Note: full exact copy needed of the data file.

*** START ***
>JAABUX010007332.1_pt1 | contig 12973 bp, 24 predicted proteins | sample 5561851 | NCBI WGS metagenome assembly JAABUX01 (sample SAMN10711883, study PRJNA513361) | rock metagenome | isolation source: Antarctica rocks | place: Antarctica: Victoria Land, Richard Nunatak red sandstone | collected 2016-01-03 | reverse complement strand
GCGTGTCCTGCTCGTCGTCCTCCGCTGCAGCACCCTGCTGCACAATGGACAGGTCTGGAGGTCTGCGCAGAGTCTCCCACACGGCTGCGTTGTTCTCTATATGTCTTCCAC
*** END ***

>JAABUX010007332.1_pt1 | contig 12973 bp, 24 predicted proteins | sample 5561851 | NCBI WGS metagenome assembly JAABUX01 (sample SAMN10711883, study PRJNA513361) | rock metagenome | isolation source: Antarctica rocks | place: Antarctica: Victoria Land, Richard Nunatak red sandstone | collected 2016-01-03 | reverse complement strand
GCGTGTCCTGCTCGTCGTCCTCCGCTGCAGCACCCTGCTGCACAATGGACAGGTCTGGAGGTCTGCGCAGAGTCTCCCACACGGCTGCGTTGTTCTCTATATGTCTTCCAC